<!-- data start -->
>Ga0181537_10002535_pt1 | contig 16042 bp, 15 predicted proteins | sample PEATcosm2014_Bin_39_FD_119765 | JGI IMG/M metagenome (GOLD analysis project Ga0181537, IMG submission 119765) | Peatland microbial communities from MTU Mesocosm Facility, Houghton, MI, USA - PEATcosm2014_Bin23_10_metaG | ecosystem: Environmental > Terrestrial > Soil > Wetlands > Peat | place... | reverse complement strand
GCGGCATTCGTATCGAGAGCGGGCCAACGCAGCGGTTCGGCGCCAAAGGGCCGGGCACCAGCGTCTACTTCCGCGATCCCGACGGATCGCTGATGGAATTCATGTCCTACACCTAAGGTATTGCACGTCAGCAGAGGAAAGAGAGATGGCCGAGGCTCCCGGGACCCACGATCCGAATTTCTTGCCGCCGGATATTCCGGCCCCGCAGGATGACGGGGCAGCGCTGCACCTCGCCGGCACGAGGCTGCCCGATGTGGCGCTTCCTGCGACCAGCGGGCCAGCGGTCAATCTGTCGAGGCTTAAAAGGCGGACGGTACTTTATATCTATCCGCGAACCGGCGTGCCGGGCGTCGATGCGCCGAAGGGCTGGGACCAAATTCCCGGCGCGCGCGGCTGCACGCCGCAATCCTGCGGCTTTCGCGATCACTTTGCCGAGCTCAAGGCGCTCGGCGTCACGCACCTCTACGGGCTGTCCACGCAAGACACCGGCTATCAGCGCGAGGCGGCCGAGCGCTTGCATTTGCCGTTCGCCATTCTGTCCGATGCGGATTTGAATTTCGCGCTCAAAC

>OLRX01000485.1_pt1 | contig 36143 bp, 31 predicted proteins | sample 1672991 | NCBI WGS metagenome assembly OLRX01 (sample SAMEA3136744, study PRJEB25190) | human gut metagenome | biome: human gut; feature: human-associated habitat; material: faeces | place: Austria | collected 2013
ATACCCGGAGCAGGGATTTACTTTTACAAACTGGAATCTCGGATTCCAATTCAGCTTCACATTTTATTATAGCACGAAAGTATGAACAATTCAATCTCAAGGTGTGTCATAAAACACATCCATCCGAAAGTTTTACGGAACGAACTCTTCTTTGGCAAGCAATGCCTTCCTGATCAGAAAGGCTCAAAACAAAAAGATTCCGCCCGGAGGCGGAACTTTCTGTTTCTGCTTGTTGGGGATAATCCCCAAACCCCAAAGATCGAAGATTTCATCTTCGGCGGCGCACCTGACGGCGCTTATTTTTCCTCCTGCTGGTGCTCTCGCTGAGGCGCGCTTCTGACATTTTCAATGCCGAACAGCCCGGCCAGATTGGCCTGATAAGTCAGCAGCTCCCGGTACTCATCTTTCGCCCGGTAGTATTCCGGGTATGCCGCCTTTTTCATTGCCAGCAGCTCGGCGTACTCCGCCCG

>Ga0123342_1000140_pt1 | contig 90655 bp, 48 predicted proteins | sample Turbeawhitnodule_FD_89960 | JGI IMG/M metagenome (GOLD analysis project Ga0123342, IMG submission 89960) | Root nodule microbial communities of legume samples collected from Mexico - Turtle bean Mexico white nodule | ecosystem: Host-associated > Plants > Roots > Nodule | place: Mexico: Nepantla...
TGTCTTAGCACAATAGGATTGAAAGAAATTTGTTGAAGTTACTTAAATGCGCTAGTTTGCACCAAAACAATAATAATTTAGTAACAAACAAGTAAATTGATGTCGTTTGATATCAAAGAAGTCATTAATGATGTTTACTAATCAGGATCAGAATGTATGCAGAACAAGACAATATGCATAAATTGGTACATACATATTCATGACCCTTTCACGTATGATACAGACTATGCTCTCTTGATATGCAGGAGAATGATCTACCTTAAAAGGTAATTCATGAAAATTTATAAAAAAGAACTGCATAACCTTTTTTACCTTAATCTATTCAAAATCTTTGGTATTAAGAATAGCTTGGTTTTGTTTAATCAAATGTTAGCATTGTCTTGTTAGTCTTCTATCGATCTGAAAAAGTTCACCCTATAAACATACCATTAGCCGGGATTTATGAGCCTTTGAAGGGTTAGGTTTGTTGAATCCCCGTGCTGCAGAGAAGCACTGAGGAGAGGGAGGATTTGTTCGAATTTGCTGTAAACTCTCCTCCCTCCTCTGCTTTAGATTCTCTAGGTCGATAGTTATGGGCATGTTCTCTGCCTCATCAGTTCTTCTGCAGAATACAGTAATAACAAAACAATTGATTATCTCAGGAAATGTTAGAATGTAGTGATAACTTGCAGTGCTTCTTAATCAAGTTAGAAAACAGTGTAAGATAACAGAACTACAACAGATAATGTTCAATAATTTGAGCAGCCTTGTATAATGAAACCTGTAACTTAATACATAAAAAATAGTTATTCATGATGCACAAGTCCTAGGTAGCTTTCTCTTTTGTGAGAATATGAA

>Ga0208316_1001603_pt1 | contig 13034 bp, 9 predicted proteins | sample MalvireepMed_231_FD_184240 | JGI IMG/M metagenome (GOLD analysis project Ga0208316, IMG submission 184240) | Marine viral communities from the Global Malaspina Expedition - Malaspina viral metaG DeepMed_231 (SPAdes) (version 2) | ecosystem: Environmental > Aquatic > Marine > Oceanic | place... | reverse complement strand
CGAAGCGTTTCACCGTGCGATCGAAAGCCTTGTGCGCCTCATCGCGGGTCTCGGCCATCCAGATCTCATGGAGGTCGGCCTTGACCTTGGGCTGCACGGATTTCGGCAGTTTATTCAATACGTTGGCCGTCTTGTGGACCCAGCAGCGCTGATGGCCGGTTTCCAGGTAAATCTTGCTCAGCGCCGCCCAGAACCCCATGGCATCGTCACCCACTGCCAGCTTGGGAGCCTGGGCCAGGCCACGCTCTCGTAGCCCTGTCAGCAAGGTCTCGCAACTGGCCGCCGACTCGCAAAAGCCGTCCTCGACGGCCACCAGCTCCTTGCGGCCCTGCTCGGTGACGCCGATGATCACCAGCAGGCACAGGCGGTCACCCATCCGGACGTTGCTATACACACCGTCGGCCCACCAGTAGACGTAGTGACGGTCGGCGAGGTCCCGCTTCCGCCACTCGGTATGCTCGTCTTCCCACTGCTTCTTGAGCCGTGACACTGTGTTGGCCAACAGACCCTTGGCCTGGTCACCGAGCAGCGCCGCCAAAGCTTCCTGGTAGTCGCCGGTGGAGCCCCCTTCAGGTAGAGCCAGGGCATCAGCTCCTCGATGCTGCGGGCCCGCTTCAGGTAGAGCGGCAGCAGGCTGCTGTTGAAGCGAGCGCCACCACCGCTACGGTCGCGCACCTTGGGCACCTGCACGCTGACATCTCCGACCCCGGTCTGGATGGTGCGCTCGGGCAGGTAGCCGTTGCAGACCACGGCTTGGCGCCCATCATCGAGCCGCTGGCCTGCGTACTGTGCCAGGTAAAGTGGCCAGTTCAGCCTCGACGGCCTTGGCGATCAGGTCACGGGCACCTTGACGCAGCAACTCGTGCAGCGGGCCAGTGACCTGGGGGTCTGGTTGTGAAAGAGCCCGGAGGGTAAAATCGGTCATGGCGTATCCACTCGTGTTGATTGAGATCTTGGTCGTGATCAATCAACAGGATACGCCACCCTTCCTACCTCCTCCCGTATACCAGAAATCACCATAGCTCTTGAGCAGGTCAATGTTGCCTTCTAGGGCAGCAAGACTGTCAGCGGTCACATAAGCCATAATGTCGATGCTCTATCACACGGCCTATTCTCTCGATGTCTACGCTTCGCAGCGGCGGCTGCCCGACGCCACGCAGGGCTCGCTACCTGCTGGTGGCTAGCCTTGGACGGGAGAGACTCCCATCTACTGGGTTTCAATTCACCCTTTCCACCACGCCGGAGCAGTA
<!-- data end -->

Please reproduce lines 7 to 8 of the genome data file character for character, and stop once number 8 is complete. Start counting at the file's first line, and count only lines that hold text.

>Ga0208316_1001603_pt1 | contig 13034 bp, 9 predicted proteins | sample MalvireepMed_231_FD_184240 | JGI IMG/M metagenome (GOLD analysis project Ga0208316, IMG submission 184240) | Marine viral communities from the Global Malaspina Expedition - Malaspina viral metaG DeepMed_231 (SPAdes) (version 2) | ecosystem: Environmental > Aquatic > Marine > Oceanic | place... | reverse complement strand
CGAAGCGTTTCACCGTGCGATCGAAAGCCTTGTGCGCCTCATCGCGGGTCTCGGCCATCCAGATCTCATGGAGGTCGGCCTTGACCTTGGGCTGCACGGATTTCGGCAGTTTATTCAATACGTTGGCCGTCTTGTGGACCCAGCAGCGCTGATGGCCGGTTTCCAGGTAAATCTTGCTCAGCGCCGCCCAGAACCCCATGGCATCGTCACCCACTGCCAGCTTGGGAGCCTGGGCCAGGCCACGCTCTCGTAGCCCTGTCAGCAAGGTCTCGCAACTGGCCGCCGACTCGCAAAAGCCGTCCTCGACGGCCACCAGCTCCTTGCGGCCCTGCTCGGTGACGCCGATGATCACCAGCAGGCACAGGCGGTCACCCATCCGGACGTTGCTATACACACCGTCGGCCCACCAGTAGACGTAGTGACGGTCGGCGAGGTCCCGCTTCCGCCACTCGGTATGCTCGTCTTCCCACTGCTTCTTGAGCCGTGACACTGTGTTGGCCAACAGACCCTTGGCCTGGTCACCGAGCAGCGCCGCCAAAGCTTCCTGGTAGTCGCCGGTGGAGCCCCCTTCAGGTAGAGCCAGGGCATCAGCTCCTCGATGCTGCGGGCCCGCTTCAGGTAGAGCGGCAGCAGGCTGCTGTTGAAGCGAGCGCCACCACCGCTACGGTCGCGCACCTTGGGCACCTGCACGCTGACATCTCCGACCCCGGTCTGGATGGTGCGCTCGGGCAGGTAGCCGTTGCAGACCACGGCTTGGCGCCCATCATCGAGCCGCTGGCCTGCGTACTGTGCCAGGTAAAGTGGCCAGTTCAGCCTCGACGGCCTTGGCGATCAGGTCACGGGCACCTTGACGCAGCAACTCGTGCAGCGGGCCAGTGACCTGGGGGTCTGGTTGTGAAAGAGCCCGGAGGGTAAAATCGGTCATGGCGTATCCACTCGTGTTGATTGAGATCTTGGTCGTGATCAATCAACAGGATACGCCACCCTTCCTACCTCCTCCCGTATACCAGAAATCACCATAGCTCTTGAGCAGGTCAATGTTGCCTTCTAGGGCAGCAAGACTGTCAGCGGTCACATAAGCCATAATGTCGATGCTCTATCACACGGCCTATTCTCTCGATGTCTACGCTTCGCAGCGGCGGCTGCCCGACGCCACGCAGGGCTCGCTACCTGCTGGTGGCTAGCCTTGGACGGGAGAGACTCCCATCTACTGGGTTTCAATTCACCCTTTCCACCACGCCGGAGCAGTA